Chicago’s history, culture, and infamous bitter liquor are at the center of the Chicago Handshake Drinking Card Game, which uses trivia questions and challenges to pit locals against one another to prove who knows the most about the Windy City.
Players draw from a deck of stylized cards that touch on a range of topics, from music to food to pop culture. Those that draw the “Super Fan” card, for example, must show off their best imitation of Bill Swerski; yank the “Deep Dish Discussion” card to plunge the table into a passionate debate over hefty Chicago-style pizzas. Those who answer wrong or fail a challenge accumulate “tokens.” The person with the most tokens by the game’s end is the “loser” (or winner, as Block Club points out), and must partake in the game’s eponymous Chicago Handshake — a local tradition that involves a shot of Jeppson’s Malört and an Old Style tallboy beer.
The game, designed for 2-12 adult participants, is the latest release from local retailer Transit Tees in collaboration with Malört maker CH Distilleries. It’s now available for presale online ($22) and at Transit Tees’s stores in Wicker Park (1371 N. Milwaukee Avenue) and Andersonville (5226 N. Clark Street). There’s also a launch party slated for November 8 at CH Distilleries in Pilsen, with reservations and more details available via Tock.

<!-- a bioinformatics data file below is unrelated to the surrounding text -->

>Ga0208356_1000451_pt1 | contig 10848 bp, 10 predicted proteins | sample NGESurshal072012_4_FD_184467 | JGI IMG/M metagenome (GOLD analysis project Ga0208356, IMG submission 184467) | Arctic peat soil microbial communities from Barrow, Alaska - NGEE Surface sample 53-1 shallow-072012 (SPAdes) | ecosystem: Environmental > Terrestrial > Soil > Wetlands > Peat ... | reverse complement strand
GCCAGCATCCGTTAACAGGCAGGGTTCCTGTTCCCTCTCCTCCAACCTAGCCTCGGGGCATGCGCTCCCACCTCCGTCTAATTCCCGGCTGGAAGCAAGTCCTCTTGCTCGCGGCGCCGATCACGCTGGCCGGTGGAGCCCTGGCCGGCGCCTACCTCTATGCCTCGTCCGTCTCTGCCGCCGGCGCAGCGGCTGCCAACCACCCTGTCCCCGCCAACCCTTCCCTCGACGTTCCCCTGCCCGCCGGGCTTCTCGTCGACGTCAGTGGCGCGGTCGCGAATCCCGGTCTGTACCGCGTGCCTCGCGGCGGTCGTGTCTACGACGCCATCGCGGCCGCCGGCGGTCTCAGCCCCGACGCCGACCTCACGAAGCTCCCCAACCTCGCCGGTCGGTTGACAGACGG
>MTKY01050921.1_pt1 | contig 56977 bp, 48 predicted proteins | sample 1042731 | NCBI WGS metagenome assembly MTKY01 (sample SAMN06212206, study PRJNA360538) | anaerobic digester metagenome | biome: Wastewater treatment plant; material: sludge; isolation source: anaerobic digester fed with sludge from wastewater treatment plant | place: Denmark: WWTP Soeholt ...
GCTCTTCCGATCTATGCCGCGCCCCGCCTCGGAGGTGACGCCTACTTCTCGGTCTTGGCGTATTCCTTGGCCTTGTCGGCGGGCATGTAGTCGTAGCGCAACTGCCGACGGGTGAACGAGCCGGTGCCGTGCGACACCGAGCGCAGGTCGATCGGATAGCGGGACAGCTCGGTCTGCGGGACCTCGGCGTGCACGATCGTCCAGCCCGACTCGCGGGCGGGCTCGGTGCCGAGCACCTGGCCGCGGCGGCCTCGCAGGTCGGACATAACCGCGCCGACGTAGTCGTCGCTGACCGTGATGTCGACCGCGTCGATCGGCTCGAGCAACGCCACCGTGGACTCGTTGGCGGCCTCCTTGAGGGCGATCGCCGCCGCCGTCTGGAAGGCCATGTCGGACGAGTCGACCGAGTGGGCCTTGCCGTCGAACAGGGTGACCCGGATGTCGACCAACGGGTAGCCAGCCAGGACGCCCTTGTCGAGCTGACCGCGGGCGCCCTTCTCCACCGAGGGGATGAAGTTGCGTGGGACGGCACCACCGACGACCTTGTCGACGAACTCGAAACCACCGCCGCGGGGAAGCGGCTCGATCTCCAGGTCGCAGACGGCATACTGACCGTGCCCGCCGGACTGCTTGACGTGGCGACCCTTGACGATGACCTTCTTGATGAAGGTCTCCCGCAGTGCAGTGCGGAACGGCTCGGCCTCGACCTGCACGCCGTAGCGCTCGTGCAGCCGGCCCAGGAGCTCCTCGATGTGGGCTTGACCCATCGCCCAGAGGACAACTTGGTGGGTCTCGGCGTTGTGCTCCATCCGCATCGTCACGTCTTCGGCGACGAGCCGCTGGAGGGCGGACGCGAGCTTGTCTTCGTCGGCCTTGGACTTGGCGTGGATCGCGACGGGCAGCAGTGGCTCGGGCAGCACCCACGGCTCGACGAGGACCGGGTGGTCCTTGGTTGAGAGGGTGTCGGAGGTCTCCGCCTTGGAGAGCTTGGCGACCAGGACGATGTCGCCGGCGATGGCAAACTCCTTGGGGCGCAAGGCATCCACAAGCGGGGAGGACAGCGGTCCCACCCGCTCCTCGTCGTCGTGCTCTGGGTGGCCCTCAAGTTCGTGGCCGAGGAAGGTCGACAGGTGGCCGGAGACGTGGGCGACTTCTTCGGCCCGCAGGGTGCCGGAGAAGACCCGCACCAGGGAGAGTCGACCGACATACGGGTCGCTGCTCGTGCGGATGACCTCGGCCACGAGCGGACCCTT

A food critic apologizes
Even the most trusted food authorities don’t know everything. The Tribune’s Nick Kindelsperger published a lengthy mea culpa yesterday, admitting that he had been absolutely wrong in his pre-judgment of Esmé, a new tasting menu restaurant in Lincoln Park. He had been offended by the refusal of chef-owner Jenner Tomaska and his business partner (and wife) Katrina Bravo to discuss the food. But after a few meals there, Kindelsperger understands the error of his ways. “Tomaska and Bravo just wanted to let the food do the talking,” he writes. And now he heartily recommends Esmé, both for the food and the atmosphere — at least for those who can afford the $185-per-person price tag.
The best new hotspot for Asian food is... Aurora?
Pacifica Square, one of the largest Asian-American shopping centers in the country, is fully open for business in Aurora, previously best known as the hometown of Wayne and Garth from Wayne’s World. Monica Eng of Axios took a field trip to the western burbs and reports that the former Yorkshire Plaza mall has been transformed into an Asian food paradise: the anchor store is now Park to Shop, a huge grocery; the food court now contains 10 Asian food stalls; and the outlying restaurants in the parking lot are now outposts of city restaurants, including Lao Sze Chuan and Hyderabad House. Eng concludes it’s a convenient shopping destination for Asians in the western suburbs and “a great day trip for Chicagoans who dig Asian food.”
Support for Black-owned restaurants
A dozen Black-owned Chicago-area restaurants are among the 71 businesses who have received a total of $1,111,000 in grant money from the LEE Initiative, in partnership with HEINZ and Southern Restaurants for Racial Justice (SRRJ). The grants are intended to support Black restaurants and food culture. The Chicago recipients are Cleo’s Southern Kitchen, D’s Dreamie Desserts, Demera, Dozzy’s Grill, Friistyle, Justice of the Pies, Kizin Creole, Chef Quisha Ibraheem, Safari Lounge, Soul Veg City, Virtue, and Serenity’s Place Cafe and Bakery.